And, while you may not want to accept it, Title VII treats harassment based on sex, national orign, race, age, etc. as it does harassment based on religion. Reading or having on display sexually or racially harassing material is no different than reading or displaying religiously harassing material. You believe, because of your views on the importance and sacredness of the Bible, that it should have special status. The whole point of the religious discrimination prohibition is that it doesn't.

        And, because of your views on the Bible, you can't understand or accept that others might find its display offensive, unwelcome or intimidating. However, it's been my experience that many people do and many of those who do have been fellow Christians.

        If the receptionist can't get through a work day without reading the Bible, she needs to read the necessary passages on break or at lunch. Some employers allow smoke breaks; maybe she can ask for a Bible reading break. If she can't survive without the Bible near her, she needs to keep it near, but out of sight.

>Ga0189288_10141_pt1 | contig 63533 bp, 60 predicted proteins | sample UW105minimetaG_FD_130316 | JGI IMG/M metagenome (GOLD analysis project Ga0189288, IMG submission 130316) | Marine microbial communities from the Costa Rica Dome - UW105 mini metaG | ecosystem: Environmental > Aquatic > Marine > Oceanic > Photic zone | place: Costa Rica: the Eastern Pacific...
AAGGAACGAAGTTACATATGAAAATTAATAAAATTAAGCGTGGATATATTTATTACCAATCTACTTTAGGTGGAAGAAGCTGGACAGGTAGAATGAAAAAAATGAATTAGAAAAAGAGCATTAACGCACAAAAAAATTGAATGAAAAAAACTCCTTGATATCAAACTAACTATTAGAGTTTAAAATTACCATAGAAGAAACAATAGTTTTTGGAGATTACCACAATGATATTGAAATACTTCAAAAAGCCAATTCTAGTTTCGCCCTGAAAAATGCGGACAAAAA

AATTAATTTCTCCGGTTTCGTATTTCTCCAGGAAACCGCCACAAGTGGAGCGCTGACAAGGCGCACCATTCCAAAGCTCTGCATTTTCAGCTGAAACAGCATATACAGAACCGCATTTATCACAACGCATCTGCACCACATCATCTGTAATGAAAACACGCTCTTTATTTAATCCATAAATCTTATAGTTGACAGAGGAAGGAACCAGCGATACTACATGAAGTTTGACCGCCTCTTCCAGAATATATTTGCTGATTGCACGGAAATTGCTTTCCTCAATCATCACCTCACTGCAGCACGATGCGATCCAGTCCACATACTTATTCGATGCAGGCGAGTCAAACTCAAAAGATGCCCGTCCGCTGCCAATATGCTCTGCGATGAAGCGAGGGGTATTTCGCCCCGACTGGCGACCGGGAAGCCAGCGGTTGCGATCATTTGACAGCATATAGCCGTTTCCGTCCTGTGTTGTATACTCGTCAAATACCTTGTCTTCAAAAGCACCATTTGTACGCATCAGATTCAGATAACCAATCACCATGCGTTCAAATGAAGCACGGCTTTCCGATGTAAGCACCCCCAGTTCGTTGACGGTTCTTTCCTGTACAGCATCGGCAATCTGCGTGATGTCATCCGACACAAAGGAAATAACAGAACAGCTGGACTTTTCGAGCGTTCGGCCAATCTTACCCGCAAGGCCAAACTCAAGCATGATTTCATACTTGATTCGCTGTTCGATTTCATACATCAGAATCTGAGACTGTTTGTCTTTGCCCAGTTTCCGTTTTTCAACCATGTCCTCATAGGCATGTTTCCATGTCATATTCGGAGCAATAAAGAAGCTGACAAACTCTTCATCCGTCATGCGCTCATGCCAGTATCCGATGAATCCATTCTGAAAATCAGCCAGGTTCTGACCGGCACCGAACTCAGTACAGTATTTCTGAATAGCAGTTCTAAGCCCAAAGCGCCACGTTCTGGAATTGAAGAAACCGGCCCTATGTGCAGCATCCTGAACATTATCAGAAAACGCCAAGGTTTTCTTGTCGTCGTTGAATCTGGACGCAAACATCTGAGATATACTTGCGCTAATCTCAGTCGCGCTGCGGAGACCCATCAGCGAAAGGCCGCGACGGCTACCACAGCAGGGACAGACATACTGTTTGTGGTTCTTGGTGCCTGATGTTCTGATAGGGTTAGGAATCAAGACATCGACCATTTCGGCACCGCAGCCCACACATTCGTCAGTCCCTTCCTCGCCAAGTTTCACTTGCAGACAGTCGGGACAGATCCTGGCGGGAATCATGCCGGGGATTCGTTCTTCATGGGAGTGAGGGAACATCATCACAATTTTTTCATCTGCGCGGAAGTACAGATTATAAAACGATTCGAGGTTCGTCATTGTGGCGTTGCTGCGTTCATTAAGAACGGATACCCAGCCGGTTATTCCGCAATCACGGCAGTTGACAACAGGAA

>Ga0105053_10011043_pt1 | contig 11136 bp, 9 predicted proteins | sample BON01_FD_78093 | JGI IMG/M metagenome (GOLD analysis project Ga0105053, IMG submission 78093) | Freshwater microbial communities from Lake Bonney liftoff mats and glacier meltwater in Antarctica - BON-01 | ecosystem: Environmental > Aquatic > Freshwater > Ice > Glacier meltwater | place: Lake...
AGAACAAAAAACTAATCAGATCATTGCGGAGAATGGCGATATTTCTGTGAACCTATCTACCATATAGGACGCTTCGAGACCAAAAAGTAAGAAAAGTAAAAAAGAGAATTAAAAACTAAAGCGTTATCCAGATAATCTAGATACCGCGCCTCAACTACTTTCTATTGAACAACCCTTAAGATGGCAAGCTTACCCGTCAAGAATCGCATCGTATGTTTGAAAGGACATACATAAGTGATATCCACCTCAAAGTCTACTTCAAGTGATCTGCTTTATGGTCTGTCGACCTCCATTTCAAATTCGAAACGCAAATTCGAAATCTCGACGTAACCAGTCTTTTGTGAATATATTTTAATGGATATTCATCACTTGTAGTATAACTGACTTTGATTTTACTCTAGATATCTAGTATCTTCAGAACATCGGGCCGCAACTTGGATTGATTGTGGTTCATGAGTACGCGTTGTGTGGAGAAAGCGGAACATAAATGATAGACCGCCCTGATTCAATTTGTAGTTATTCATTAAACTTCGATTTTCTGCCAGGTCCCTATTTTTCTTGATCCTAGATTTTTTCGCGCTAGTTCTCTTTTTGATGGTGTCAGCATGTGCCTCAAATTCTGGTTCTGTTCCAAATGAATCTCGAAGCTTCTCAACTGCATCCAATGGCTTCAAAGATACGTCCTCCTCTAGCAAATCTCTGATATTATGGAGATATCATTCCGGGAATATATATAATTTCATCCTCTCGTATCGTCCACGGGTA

Comment


        • #34
          Originally posted by mitousmom View Post
          Of course an employer can do just that. It controls the terms and conditions of employment. If you don't like its rules, you don't have to work there. Employees don't have a right, constitutional or statutory, to read or do whatever they want on the job. An employer can tell you what to wear, how to act, how to talk, etc. when you are in its employ. Its restrictions are based on law, regulations, contract, etc. I'm not aware of any law that gives employees the right or permission to read whatever they want on the job or that prevents an employer for deciding what its employees can read at work or what they can display on its property.